“ There are many layers to the game of golf, starting child-like, embracing the sheer joy and innocence of playing the game for fun, representing your club, your country before the harsh ice-cold reality check of a professional career comes calling but to the chosen few.
“I just can’t seem to transfer my range game to the course”
I had a client in with me lately who has made steady progress to the stage where she has joined a fashionable golf club in the leafy suburbs of south county Dublin. Her swing has developed to the point of needing no more major surgery and her short game is on point for her handicap level. But one good score later and the repeated praise of her playing partners for her picture postcard swing has driven her to distraction as she tries to deal with the claustrophobic effects of tree-lined fairways and sloping greens.
Welcome to the layer cake that is the game of golf.
I regularly get calls from prospective clients who enthusiastically inform me that they have decided to go all in and sign up for a block of lessons. The conversation follows the predictable well-trodden path of how long they are playing, their handicap level, and what aspects of the game are holding them back. The final question is always “how long will it take me to improve?” When I tell them that the quickest I see is about six months and the average about 18 months, they beat a hasty retreat to seek out the snake oil salesmen that promise them redemption in three easy steps at thirty quid a pop. One prospective client named Gerome even hung up! (I have no idea who Gerome is.)
The reality is when you cut through that delicious looking cake called golf, the layers involved from beginner to club player to representing your club to playing in scratch cups to playing in championships to playing for your province to playing for your country to playing for a living? Those layers run deep.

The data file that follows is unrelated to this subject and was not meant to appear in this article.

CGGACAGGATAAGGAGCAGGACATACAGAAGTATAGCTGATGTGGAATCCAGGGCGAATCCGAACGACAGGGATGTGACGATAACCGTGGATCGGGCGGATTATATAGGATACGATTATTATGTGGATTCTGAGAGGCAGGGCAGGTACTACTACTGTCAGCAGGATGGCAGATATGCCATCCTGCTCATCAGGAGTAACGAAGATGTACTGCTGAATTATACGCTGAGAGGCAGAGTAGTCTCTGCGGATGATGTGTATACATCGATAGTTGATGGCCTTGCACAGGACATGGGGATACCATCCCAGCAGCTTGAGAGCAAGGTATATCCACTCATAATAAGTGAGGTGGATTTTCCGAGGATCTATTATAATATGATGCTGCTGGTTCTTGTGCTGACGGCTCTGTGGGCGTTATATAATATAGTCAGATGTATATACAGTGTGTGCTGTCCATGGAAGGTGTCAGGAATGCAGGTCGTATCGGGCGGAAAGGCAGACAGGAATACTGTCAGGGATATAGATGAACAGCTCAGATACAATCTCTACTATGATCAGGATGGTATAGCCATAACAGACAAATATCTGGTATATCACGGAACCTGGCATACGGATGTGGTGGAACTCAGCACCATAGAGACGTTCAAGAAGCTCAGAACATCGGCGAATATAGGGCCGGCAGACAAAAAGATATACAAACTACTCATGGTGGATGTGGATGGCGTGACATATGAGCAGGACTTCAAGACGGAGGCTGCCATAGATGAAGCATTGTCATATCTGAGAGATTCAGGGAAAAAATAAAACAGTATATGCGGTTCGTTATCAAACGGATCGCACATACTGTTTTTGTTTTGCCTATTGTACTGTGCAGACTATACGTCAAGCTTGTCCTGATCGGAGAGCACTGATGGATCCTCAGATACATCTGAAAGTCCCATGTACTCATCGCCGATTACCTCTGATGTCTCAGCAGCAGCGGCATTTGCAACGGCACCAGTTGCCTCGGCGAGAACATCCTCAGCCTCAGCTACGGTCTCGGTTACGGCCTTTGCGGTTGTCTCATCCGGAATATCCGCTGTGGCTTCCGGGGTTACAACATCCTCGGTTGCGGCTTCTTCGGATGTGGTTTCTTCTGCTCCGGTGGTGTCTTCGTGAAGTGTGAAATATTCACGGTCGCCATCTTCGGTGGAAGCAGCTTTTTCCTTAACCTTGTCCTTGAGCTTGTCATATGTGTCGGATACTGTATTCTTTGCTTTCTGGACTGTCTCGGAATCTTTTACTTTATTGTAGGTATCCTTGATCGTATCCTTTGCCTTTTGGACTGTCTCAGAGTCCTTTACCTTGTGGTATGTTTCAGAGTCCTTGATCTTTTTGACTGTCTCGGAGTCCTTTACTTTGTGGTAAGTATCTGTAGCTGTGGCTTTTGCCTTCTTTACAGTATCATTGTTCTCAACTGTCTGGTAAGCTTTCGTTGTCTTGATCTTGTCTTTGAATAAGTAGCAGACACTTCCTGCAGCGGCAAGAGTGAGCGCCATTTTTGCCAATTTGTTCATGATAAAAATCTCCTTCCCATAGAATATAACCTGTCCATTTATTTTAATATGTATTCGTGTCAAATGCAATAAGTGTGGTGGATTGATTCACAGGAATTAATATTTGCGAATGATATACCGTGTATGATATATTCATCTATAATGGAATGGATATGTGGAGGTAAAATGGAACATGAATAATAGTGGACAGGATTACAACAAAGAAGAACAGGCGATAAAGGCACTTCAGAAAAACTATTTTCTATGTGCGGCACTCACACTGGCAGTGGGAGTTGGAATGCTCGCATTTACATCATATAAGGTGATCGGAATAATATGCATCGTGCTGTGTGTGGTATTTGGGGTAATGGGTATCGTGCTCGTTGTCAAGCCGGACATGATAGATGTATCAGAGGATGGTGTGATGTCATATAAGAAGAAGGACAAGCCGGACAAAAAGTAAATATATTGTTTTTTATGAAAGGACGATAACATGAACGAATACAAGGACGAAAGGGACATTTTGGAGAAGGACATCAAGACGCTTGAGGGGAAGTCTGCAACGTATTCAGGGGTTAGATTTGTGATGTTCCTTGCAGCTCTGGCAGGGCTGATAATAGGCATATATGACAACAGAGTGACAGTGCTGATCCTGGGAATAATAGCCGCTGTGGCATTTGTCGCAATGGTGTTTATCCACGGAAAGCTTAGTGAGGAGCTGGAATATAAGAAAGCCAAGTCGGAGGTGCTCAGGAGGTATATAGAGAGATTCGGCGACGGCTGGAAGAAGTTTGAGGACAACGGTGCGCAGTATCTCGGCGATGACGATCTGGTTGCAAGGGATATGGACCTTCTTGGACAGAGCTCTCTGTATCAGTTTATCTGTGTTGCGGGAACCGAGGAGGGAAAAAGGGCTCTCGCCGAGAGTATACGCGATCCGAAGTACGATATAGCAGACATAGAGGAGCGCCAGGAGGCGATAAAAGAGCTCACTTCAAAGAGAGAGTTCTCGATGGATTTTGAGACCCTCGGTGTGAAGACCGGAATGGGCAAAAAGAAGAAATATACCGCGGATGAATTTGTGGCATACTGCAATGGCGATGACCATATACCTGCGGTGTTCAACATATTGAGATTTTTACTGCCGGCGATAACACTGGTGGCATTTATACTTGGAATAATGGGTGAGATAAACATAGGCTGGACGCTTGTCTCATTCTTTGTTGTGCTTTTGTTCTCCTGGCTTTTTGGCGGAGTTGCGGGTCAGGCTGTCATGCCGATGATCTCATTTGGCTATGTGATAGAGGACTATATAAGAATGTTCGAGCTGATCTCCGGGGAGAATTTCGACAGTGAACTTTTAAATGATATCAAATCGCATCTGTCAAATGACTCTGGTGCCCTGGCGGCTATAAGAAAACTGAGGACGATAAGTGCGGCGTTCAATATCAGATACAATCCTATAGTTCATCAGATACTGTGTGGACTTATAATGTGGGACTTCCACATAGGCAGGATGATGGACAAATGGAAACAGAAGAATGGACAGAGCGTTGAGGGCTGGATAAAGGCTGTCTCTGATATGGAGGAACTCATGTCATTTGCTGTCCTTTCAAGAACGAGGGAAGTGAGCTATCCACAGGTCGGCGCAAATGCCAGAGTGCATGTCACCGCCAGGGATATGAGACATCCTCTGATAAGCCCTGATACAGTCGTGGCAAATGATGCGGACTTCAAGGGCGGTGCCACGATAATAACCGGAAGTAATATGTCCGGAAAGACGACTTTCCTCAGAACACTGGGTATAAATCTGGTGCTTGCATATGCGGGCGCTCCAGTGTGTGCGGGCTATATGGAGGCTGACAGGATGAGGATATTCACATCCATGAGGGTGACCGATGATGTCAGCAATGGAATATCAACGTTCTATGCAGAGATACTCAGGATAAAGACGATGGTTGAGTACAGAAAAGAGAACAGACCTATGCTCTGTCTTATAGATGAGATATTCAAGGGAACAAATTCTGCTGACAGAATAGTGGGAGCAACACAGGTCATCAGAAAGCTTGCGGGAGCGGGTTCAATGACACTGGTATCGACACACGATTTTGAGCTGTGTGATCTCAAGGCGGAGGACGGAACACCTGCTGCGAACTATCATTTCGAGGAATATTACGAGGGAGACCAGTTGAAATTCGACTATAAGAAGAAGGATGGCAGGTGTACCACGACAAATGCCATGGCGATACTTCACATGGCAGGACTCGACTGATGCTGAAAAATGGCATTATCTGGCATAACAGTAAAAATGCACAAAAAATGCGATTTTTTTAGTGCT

But I just want to enjoy myself I hear you say?
Ok, and if your definition of enjoying yourself is hacking your way around golf courses, listening to well-meaning friends with the latest swing tips (who unfortunately are clueless about golf), having 47 swing thoughts as you stand over the pitch shot you are about to shank (and nearly decapitating the lady Captain, how embarrassing!), and finally loathing yourself as you three-putt yet again on the 18th green, then those three steps to heaven will definitely work for you. If on the other hand, this doesn’t sound like much fun (and the majority of golfers do this week in and week out) then let’s take a peek at the layers of the cake, what is actually involved in playing golf around a golf course. That first layer from beginner to being reasonably unconsciously conscious when playing golf is chock full of calories.
Mechanics of the golf swing.
What are the actual mechanics needed to play golf? Does one swing fit all? The short answer is no and herein lies one of the biggest problems with learning golf, the diverse nature of the task in hand. Starting from the tee,
(1) A driver shot is entirely different to an iron shot, one (certainly for amateurs) you hit up through impact, the other you hit down (to make the ball go up!) confused yet?
(2) A 50-yard pitch shot is different to an iron shot, the length of backswing and wrist hinge will determine forward momentum and height, at a certain skill level, the follow through will determine the reaction of the ball on landing.
(3) Chipping is a different skill set to pitching; chipping can be broken down into three buckets,
(a) low pitch and run type shot (would you like that with run out, skid or spin sir?),
(b) a medium rainbow type shot and finally